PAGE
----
Domestic Violence - Evidentiary Law Change
Before October 2014, the victim of domestic violence had to prove to a very high evidentiary standard that he/she was the victim of domestic violence. The standard was that the petitioner, (the victim of domestic violence) had to prove by “clear and convincing evidence” that the victim’s testimony was clear, unequivocal, and convincing. If a judge, after hearing the testimony of both the victim and the alleged abuser, believed that both the victim and the alleged abuser were creditable (the testimony was believable), then the victim would not receive a final order against domestic violence. If, in the alternative, the judge believed that the victim’s testimony was clear and convincing, the victim would then receive a final order. The final order would require the respondent, the abuser, not to have any contact, direct or indirect, with the victim. There are many sanctions, including criminal sanctions, if the abuser violated the order and made contact with the victim or, worse, attacked the victim again.
The victim not being able to meet the heavy burden of clear and convincing evidence resulted in many abusers escaping previous acts of domestic violence and, frequently, the continuation of domestic violence.
Since October 2014, the law now requires a lesser evidentiary standard called the “preponderance of the evidence”. In domestic violence cases, “preponderance of the evidence” means that the testimony of the victim is such that it shows it is more likely than less likely that the victim was actually a victim of domestic violence. A simple subjective view is that from the testimony of the victim it could be determined to be at least 51% more likely than less likely that the victim was abused.
Additional testimony may be presented and that would be of persons who actually witnessed the abuse.
The next best witness may be the police officer who investigated the incident. Cases can be won or lost on the investigating officer’s testimony about the investigation. Here is one example from an actual case. The husband was served a summons by the police for alleged domestic violence involving an alleged assault against the wife. Fortunately the officer viewed the physical appearance of both husband and wife and saw that the wife was not assaulted but that the husband was the one assaulted and there was clear physical evidence of his injuries. The wife testified that the alleged abuser’s injuries (the husband’s injuries) were self-inflicted, meaning that the husband’s injuries were a result of his own acts. The police officer was called as respondent’s (alleged abuser’s) first witness.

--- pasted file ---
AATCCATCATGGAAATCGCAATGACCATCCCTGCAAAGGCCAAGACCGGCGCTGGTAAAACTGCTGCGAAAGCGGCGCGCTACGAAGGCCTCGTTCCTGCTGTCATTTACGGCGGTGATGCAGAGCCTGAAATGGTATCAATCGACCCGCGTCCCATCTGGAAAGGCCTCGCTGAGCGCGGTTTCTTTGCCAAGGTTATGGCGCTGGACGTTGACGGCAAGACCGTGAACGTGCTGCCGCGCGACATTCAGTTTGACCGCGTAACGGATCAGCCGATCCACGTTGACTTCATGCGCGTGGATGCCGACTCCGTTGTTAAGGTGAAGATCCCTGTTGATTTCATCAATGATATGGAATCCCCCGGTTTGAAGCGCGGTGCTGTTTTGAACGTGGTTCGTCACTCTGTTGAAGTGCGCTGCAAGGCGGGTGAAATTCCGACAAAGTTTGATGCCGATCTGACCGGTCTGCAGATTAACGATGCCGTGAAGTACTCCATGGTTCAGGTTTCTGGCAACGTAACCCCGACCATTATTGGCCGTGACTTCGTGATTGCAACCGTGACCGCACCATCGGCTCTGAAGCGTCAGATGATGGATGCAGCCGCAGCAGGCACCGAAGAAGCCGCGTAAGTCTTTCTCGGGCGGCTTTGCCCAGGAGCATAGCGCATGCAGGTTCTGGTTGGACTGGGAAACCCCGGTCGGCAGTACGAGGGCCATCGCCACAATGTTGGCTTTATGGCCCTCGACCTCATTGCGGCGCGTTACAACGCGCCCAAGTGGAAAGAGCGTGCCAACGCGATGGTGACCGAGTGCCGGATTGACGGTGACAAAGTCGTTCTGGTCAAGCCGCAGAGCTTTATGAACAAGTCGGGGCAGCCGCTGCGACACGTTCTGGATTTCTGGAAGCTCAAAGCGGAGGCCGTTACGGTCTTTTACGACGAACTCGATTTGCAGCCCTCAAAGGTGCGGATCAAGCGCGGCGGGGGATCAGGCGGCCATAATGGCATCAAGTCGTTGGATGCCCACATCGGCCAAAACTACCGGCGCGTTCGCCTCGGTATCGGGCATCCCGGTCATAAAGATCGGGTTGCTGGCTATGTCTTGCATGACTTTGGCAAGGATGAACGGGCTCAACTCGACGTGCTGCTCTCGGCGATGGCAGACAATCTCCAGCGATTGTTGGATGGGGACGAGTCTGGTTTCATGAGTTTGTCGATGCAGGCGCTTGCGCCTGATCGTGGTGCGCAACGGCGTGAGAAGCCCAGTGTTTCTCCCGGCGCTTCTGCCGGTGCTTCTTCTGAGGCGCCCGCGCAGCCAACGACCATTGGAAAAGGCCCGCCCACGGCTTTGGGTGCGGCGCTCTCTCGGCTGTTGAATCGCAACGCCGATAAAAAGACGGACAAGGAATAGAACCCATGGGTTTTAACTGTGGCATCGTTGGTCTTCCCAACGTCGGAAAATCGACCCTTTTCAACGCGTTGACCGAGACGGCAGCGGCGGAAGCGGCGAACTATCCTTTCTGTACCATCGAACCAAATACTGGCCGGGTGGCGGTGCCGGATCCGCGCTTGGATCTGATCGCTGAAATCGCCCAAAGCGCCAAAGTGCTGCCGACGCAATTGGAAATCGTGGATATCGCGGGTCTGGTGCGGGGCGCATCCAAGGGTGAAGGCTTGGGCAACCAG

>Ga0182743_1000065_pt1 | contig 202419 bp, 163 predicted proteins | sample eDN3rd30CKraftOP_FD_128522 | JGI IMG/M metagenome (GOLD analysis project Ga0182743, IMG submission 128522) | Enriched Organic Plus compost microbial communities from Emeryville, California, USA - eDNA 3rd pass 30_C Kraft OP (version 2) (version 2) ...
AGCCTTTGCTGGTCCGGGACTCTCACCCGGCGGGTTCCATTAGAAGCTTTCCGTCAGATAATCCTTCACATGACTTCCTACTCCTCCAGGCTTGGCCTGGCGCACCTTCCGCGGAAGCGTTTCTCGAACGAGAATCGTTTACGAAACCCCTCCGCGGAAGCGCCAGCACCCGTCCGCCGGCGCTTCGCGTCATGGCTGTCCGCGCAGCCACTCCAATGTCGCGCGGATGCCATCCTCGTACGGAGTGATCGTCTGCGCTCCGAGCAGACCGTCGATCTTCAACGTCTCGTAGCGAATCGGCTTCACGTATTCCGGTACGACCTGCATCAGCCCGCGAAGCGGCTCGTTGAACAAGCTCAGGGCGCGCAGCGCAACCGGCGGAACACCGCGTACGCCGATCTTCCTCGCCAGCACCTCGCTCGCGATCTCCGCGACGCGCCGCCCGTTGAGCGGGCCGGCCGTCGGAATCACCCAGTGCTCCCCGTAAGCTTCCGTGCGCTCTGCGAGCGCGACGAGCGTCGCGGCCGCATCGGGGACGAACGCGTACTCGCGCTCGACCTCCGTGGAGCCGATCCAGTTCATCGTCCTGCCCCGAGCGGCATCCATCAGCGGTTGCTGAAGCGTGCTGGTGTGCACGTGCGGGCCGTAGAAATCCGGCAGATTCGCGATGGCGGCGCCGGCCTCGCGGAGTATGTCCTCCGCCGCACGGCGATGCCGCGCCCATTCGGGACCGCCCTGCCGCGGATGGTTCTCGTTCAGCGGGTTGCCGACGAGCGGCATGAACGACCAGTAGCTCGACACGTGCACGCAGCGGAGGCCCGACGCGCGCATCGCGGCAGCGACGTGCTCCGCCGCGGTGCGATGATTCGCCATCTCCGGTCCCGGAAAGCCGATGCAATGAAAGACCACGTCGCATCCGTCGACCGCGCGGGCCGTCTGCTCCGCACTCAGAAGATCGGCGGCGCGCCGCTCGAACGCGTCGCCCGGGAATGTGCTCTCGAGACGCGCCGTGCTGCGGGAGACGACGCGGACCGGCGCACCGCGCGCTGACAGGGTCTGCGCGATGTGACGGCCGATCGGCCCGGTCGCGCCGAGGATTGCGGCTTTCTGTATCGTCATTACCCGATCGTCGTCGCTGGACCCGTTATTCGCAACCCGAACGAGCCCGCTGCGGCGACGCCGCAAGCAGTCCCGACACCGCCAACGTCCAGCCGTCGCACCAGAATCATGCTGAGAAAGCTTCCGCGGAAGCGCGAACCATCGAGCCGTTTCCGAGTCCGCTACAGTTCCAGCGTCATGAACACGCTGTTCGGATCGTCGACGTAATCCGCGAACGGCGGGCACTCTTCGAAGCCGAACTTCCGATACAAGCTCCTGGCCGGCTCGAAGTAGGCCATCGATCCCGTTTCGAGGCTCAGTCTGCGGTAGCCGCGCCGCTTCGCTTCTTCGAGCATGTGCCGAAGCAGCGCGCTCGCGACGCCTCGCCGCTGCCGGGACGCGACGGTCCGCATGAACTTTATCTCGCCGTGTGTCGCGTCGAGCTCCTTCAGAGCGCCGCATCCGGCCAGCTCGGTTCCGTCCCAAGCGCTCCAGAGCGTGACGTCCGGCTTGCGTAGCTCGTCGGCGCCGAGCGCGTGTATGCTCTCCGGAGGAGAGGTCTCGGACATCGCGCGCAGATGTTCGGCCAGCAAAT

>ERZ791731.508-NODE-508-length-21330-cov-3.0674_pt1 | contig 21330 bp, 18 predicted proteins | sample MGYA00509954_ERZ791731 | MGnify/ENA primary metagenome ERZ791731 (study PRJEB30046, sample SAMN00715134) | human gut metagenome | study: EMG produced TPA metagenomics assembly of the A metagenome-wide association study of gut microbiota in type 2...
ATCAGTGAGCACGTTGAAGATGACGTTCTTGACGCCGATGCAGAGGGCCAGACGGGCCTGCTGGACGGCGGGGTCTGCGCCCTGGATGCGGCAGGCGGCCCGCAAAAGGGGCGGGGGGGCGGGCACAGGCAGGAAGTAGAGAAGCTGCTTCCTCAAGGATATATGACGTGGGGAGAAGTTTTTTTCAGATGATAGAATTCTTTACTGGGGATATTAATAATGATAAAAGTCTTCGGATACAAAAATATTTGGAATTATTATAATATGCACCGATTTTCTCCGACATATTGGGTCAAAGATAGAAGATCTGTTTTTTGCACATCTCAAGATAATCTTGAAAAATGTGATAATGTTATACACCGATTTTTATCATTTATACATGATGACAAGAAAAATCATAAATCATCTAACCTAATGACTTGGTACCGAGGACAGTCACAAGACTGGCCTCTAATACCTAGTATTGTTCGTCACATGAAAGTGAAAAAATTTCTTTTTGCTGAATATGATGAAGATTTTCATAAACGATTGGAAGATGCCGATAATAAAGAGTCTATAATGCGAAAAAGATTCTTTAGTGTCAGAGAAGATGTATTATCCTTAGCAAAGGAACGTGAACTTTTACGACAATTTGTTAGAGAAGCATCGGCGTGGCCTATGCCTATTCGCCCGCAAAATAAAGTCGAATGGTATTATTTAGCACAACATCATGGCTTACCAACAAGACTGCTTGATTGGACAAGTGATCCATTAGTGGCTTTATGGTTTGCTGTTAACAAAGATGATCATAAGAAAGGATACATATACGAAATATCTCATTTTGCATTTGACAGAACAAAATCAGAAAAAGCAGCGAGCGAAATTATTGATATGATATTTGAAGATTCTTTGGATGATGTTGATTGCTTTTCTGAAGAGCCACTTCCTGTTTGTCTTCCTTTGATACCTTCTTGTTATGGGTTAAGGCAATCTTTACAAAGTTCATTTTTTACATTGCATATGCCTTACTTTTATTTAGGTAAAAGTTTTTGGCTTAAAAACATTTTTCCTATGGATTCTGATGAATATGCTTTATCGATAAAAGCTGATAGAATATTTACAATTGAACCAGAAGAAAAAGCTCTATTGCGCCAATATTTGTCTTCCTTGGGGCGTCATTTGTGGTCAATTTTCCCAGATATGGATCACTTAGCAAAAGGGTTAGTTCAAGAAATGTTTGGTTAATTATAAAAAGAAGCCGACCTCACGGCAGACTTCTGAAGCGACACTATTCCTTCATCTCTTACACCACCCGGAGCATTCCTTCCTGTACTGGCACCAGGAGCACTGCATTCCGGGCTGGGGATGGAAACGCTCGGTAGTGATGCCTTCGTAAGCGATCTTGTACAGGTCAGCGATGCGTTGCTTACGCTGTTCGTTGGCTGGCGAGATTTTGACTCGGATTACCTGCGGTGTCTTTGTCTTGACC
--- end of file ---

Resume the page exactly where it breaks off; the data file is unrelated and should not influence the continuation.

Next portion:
The officer did not witness either party’s acts during the incident, but based on the officer’s educating, training and experience, the officer testified that the injury to the husband could not have been self-inflicted. The judge, who was a former prosecutor, also recognized based on his experience as a prosecutor that the injuries to the husband could not have been self-inflicted.
Please note that in Howard County, Maryland, and other Maryland counties, in order to have the police officer’s required presence at court on the date of trial, you need to subpoena the officer. The officer must receive that subpoena five days before trial. It must be five business days before trial and so weekends or holidays are not included.
So I left the courthouse after the temporary order hearing with a subpoena and went to the Howard County Police Department to serve the duty office with the subpoena for the police officer’s presence at the hearing. Here is where an unrepresented party who is unaware of the requirement to serve the officer within five business days or who is aware of part of the five-day requirement but misapplies the rule and does not have the officer present at trial loses the benefits of the officer’s testimony. This is but one example of why you need an attorney.
Many potential clients before retaining our office will fill out the petition to obtain protection against domestic violence on their own. They are typically upset, angry, and act in ways that harm their chances of getting a final protective order. We encourage potential clients to obtain our assistance in completing the petition. Otherwise in the petition they may create a document that harms them in court.
Fred Antenberg has over 30 years’ experience representing persons who need protection against Domestic Violence in Howard County and other surrounding counties in Maryland. Call Fred for a free consultation at 410-730-4404.